Teen claims school's bodysuit ban is about gender identity

A London, Ont., teenager is challenging their school’s dress code, arguing that banning them from wearing their lyrca bodysuit to class is more a human rights issue connected to their gender identity than a matter of appropriate fashion.
A London, Ont., teen is taking their high school to task, arguing that the school's ban on a lycra bodysuit is more a human rights issue than a matter of appropriate fashion. 2:31

A London, Ont., teenager is challenging their school’s dress code, arguing that banning them from wearing their lycra bodysuit to class is more a human rights issue connected to their gender identity than a matter of appropriate fashion.

Maxwell Stewart, 17, said the school's decision to ban their made-to-measure bodysuit was about their identity. Stewart recently came out as androgynous – which means Stewart doesn’t identify as strictly male or female but rather gender-neutral.

Stewart was told the bodysuit didn’t adhere to the dress code of London Central Secondary School.

“It came up that it was the crotch bulge, like the imprint, which I don’t think is especially noticeable,” Stewart said.

Stewart feels most comfortable in the multi-coloured onesie, and the presence of other very popular form-fitting or revealing — clothes like yoga pants and midriff showing shirts — makes them feel singled out, Stewart said.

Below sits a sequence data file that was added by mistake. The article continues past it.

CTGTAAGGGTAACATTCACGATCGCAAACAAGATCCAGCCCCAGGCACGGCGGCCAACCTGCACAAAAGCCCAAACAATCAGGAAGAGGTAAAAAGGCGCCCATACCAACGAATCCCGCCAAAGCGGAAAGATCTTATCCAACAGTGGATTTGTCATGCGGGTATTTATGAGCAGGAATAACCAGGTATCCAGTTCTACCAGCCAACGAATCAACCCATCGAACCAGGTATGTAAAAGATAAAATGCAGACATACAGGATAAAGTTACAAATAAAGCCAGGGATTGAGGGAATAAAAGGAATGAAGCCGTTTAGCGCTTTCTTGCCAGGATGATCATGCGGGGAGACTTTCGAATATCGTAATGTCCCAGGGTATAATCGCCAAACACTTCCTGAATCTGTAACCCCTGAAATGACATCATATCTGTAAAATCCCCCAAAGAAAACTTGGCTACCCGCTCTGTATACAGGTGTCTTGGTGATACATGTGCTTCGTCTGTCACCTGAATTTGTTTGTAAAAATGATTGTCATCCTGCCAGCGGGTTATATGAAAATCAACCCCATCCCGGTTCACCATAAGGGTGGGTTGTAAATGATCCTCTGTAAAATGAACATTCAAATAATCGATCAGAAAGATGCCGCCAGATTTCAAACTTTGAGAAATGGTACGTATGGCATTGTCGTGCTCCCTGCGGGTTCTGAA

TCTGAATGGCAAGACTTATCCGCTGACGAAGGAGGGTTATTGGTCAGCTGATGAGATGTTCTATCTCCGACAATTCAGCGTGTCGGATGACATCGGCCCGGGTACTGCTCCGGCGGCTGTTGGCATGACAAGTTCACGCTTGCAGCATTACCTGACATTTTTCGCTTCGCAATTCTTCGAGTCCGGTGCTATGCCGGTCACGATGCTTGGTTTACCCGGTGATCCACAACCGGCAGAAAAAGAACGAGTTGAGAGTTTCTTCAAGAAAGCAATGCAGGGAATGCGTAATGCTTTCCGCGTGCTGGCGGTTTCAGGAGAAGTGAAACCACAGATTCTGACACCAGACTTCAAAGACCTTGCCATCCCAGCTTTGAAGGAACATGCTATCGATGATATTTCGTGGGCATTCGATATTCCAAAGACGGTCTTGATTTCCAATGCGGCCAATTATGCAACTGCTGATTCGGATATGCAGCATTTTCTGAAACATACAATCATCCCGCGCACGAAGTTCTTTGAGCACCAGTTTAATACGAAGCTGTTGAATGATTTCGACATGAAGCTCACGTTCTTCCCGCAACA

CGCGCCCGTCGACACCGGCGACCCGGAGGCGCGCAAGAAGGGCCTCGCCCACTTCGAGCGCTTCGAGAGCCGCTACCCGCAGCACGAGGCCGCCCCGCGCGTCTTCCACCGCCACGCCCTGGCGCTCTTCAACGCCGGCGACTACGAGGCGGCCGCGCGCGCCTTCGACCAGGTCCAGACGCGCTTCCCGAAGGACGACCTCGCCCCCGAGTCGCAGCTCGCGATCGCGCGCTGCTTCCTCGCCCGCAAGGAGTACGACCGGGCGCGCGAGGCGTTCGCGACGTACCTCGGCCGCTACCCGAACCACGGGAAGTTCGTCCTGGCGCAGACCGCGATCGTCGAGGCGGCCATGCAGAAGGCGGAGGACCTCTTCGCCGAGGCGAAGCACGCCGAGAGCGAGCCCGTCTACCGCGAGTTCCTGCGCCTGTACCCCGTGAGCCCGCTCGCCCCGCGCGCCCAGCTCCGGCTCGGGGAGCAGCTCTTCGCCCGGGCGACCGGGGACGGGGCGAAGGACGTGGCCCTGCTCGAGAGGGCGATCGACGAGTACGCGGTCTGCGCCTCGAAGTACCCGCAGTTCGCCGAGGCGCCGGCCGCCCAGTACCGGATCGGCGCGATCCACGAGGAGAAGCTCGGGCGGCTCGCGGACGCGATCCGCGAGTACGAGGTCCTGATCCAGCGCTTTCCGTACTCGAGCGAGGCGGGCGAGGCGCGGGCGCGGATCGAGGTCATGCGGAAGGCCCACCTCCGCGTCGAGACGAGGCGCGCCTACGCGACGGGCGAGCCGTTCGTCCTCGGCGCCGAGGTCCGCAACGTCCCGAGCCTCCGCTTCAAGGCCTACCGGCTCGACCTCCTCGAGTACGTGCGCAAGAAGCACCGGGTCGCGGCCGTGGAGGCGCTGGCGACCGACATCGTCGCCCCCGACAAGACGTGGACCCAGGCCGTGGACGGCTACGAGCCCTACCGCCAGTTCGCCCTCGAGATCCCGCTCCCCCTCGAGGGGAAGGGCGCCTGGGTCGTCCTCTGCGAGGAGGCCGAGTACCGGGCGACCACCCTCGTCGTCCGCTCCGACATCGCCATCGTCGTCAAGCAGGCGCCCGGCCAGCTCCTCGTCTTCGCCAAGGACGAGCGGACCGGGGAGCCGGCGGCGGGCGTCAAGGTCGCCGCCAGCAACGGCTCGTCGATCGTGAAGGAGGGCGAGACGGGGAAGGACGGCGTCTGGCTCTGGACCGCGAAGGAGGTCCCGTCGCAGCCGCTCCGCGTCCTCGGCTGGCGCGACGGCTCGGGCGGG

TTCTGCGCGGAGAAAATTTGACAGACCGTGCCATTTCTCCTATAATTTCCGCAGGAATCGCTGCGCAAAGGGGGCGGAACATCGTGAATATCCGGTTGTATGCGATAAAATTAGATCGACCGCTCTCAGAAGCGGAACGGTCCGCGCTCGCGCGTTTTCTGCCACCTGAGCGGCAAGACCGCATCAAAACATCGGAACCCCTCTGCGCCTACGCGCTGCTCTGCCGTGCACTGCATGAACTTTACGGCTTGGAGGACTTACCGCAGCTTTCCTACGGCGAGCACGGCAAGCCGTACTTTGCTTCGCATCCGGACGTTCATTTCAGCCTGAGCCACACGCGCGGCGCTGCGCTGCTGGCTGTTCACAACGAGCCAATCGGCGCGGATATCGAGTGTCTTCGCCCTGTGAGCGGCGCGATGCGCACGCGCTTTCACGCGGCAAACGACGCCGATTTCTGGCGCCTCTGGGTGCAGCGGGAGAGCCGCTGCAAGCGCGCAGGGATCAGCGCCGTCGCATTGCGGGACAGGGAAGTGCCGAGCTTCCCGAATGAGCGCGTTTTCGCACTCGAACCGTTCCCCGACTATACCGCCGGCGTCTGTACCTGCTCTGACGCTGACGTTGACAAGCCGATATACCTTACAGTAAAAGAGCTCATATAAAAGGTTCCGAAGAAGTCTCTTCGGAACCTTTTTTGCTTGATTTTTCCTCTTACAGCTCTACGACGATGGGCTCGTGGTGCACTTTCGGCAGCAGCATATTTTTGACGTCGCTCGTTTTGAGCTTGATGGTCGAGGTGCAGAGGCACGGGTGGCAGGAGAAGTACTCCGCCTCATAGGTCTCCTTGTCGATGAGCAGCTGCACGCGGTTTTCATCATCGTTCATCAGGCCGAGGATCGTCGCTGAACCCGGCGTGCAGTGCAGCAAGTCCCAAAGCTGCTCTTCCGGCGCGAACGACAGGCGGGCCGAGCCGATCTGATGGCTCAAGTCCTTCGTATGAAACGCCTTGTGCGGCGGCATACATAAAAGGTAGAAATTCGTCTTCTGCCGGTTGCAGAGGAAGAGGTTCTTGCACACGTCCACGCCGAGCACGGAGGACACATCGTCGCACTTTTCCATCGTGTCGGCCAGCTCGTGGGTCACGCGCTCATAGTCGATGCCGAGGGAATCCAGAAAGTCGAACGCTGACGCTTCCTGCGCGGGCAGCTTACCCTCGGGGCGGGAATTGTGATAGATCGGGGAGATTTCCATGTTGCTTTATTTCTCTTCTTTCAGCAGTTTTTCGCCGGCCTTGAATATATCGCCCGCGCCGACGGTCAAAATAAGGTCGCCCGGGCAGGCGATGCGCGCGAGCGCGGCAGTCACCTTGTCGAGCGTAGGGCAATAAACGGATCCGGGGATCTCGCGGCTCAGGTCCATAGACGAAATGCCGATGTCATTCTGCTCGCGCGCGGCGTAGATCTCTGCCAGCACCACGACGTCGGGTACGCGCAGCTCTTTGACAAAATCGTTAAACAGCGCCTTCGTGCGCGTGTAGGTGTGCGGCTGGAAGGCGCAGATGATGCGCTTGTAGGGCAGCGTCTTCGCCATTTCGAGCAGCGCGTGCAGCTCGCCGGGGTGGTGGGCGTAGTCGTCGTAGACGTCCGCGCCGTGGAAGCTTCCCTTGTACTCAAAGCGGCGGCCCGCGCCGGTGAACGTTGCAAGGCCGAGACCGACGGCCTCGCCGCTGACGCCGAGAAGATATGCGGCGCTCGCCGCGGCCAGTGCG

But Karen Edgar, superintendent with the Thames Valley District School Board, said that Stewart’s gender identity has nothing to do with the ban that reflects a dress code applicable to all students.

“Any student wearing clothing that is too revealing is asked to cover up … in fact we celebrate the individual differences of our students,” Edgar said.

The Thames Valley board already has a set of guidelines put in place that mandate the inclusion of LGBT students — a policy that is unique in Ontario.

Trans-youth activist and councillor Michelle Boyce helped advise on the rule book.

“A lot of transphobia is buried beneath other excuses, like dress codes,” Boyce said.

“Let’s face it, if you put 40 people in a room, you’re going to get 50 different opinions on what’s appropriate clothing-wise.”

Boyce doesn’t see a problem with Stewart’s chosen outfit if it’s not getting in the way of their, or other students', academic success.

For now the school said that Stewart can either wear the bodysuit with shorts or a T-shirt on top or get a less form-fitting one.

“As terrible as an experience as this has been, it has sort of helped me really accept who I am,” Stewart said.